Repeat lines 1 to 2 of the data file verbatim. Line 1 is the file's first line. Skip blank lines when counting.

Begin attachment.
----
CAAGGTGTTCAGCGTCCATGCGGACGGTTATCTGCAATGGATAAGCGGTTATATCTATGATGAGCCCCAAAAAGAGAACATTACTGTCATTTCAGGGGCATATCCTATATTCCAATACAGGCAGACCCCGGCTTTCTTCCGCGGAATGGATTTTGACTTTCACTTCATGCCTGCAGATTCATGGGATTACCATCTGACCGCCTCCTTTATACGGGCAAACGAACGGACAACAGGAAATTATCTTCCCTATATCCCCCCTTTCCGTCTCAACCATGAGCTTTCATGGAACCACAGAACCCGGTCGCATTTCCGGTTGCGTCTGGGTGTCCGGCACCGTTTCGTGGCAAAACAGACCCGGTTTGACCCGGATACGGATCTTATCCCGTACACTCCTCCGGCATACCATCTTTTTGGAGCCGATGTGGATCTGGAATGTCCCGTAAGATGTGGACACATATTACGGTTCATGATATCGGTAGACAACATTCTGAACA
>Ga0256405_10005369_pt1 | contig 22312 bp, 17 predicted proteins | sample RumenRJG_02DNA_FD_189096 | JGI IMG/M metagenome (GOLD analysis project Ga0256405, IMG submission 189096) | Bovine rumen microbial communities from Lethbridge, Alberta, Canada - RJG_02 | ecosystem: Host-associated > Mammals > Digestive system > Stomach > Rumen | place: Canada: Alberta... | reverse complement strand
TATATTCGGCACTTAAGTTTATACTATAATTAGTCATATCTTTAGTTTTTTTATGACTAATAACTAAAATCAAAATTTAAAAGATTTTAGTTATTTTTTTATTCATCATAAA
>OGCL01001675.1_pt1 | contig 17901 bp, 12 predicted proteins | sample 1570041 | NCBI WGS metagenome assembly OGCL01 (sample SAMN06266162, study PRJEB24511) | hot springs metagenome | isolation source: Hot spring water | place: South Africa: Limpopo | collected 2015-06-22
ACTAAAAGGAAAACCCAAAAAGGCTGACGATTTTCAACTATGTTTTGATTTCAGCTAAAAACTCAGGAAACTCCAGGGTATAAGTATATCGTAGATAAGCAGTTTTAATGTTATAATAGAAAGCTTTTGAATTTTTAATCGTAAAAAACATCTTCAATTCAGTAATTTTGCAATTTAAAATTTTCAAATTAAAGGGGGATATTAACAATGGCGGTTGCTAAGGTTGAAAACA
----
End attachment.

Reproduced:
CAAGGTGTTCAGCGTCCATGCGGACGGTTATCTGCAATGGATAAGCGGTTATATCTATGATGAGCCCCAAAAAGAGAACATTACTGTCATTTCAGGGGCATATCCTATATTCCAATACAGGCAGACCCCGGCTTTCTTCCGCGGAATGGATTTTGACTTTCACTTCATGCCTGCAGATTCATGGGATTACCATCTGACCGCCTCCTTTATACGGGCAAACGAACGGACAACAGGAAATTATCTTCCCTATATCCCCCCTTTCCGTCTCAACCATGAGCTTTCATGGAACCACAGAACCCGGTCGCATTTCCGGTTGCGTCTGGGTGTCCGGCACCGTTTCGTGGCAAAACAGACCCGGTTTGACCCGGATACGGATCTTATCCCGTACACTCCTCCGGCATACCATCTTTTTGGAGCCGATGTGGATCTGGAATGTCCCGTAAGATGTGGACACATATTACGGTTCATGATATCGGTAGACAACATTCTGAACA
>Ga0256405_10005369_pt1 | contig 22312 bp, 17 predicted proteins | sample RumenRJG_02DNA_FD_189096 | JGI IMG/M metagenome (GOLD analysis project Ga0256405, IMG submission 189096) | Bovine rumen microbial communities from Lethbridge, Alberta, Canada - RJG_02 | ecosystem: Host-associated > Mammals > Digestive system > Stomach > Rumen | place: Canada: Alberta... | reverse complement strand